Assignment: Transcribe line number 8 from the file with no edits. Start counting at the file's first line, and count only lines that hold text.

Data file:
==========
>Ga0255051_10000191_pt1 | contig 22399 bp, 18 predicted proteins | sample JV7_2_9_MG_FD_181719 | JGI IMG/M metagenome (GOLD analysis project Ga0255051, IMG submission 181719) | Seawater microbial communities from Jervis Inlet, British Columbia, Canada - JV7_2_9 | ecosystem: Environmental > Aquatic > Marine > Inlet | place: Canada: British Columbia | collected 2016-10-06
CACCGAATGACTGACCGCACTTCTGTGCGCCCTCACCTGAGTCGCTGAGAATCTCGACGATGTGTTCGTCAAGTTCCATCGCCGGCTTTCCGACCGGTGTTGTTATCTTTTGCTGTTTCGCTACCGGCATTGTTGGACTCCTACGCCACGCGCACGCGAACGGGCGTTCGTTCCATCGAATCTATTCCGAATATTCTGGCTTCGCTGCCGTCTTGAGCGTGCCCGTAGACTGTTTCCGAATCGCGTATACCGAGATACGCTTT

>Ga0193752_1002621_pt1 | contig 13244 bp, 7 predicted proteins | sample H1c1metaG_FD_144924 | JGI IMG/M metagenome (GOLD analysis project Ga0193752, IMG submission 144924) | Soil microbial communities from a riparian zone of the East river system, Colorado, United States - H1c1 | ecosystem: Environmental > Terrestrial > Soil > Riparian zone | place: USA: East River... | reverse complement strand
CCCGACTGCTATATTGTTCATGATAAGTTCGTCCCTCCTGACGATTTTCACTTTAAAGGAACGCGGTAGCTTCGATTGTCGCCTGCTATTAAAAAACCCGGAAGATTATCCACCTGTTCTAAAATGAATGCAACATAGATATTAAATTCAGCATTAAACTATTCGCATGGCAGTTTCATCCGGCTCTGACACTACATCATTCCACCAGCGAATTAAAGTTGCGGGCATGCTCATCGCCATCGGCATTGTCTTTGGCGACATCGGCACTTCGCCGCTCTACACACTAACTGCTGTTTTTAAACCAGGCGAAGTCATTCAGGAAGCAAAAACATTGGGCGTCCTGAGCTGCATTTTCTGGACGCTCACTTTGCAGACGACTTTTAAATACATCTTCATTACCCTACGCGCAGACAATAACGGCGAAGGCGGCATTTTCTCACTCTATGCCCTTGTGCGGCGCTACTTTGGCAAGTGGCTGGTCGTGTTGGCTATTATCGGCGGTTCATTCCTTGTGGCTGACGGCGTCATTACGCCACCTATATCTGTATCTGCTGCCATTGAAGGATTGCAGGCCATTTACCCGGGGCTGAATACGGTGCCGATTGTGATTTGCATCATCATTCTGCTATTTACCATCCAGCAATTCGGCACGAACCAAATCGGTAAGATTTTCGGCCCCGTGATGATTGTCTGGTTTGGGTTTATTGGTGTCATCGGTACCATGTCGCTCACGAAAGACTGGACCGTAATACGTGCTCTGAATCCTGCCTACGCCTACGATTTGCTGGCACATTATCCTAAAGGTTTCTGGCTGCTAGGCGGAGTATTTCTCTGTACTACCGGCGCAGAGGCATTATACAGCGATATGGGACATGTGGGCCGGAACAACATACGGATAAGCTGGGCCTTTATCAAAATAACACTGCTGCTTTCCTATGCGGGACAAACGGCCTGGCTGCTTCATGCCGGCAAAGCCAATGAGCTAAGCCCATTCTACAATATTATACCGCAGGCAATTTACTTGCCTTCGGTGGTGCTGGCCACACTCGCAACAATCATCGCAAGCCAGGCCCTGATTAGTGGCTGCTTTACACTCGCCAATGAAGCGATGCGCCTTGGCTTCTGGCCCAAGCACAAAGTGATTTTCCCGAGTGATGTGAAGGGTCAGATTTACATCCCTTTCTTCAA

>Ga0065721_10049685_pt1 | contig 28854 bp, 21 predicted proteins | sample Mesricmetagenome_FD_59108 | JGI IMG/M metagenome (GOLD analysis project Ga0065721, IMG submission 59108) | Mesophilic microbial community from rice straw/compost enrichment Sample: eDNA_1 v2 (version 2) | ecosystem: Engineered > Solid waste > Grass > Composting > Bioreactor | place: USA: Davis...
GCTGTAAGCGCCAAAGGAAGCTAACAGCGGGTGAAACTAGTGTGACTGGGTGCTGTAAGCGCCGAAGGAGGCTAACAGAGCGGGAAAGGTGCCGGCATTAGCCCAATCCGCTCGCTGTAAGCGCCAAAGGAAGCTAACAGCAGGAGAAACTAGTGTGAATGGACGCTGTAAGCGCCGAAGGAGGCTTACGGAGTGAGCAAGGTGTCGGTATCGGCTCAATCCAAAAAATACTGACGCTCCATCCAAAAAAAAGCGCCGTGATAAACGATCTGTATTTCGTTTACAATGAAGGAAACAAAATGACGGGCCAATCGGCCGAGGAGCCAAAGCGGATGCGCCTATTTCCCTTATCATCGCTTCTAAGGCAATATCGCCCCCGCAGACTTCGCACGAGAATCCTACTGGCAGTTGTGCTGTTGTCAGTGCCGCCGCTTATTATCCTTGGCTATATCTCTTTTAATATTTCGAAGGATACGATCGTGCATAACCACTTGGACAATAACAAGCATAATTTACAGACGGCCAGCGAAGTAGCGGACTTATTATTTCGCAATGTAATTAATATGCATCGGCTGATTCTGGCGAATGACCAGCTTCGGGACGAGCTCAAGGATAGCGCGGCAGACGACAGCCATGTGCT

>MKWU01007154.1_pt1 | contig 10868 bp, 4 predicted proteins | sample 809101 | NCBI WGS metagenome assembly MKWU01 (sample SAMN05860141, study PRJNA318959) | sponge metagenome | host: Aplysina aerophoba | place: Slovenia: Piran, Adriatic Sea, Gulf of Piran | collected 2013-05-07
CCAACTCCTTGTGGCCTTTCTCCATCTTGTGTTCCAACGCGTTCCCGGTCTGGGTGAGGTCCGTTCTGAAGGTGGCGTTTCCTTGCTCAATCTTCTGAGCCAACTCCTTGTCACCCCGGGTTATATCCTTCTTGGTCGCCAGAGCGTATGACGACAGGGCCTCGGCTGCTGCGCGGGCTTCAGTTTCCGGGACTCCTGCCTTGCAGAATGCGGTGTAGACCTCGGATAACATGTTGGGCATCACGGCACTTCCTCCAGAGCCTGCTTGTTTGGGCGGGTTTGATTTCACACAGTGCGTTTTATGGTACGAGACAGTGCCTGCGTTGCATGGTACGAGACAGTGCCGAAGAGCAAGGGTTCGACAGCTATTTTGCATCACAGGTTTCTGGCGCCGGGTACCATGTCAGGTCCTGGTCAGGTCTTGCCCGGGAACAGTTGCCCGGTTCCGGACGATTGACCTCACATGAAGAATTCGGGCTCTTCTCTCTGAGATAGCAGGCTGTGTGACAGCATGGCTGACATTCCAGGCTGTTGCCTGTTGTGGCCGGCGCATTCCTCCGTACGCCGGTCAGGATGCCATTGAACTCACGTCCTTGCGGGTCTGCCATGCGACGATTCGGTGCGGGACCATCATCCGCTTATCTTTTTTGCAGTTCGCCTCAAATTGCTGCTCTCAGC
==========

CCAACTCCTTGTGGCCTTTCTCCATCTTGTGTTCCAACGCGTTCCCGGTCTGGGTGAGGTCCGTTCTGAAGGTGGCGTTTCCTTGCTCAATCTTCTGAGCCAACTCCTTGTCACCCCGGGTTATATCCTTCTTGGTCGCCAGAGCGTATGACGACAGGGCCTCGGCTGCTGCGCGGGCTTCAGTTTCCGGGACTCCTGCCTTGCAGAATGCGGTGTAGACCTCGGATAACATGTTGGGCATCACGGCACTTCCTCCAGAGCCTGCTTGTTTGGGCGGGTTTGATTTCACACAGTGCGTTTTATGGTACGAGACAGTGCCTGCGTTGCATGGTACGAGACAGTGCCGAAGAGCAAGGGTTCGACAGCTATTTTGCATCACAGGTTTCTGGCGCCGGGTACCATGTCAGGTCCTGGTCAGGTCTTGCCCGGGAACAGTTGCCCGGTTCCGGACGATTGACCTCACATGAAGAATTCGGGCTCTTCTCTCTGAGATAGCAGGCTGTGTGACAGCATGGCTGACATTCCAGGCTGTTGCCTGTTGTGGCCGGCGCATTCCTCCGTACGCCGGTCAGGATGCCATTGAACTCACGTCCTTGCGGGTCTGCCATGCGACGATTCGGTGCGGGACCATCATCCGCTTATCTTTTTTGCAGTTCGCCTCAAATTGCTGCTCTCAGC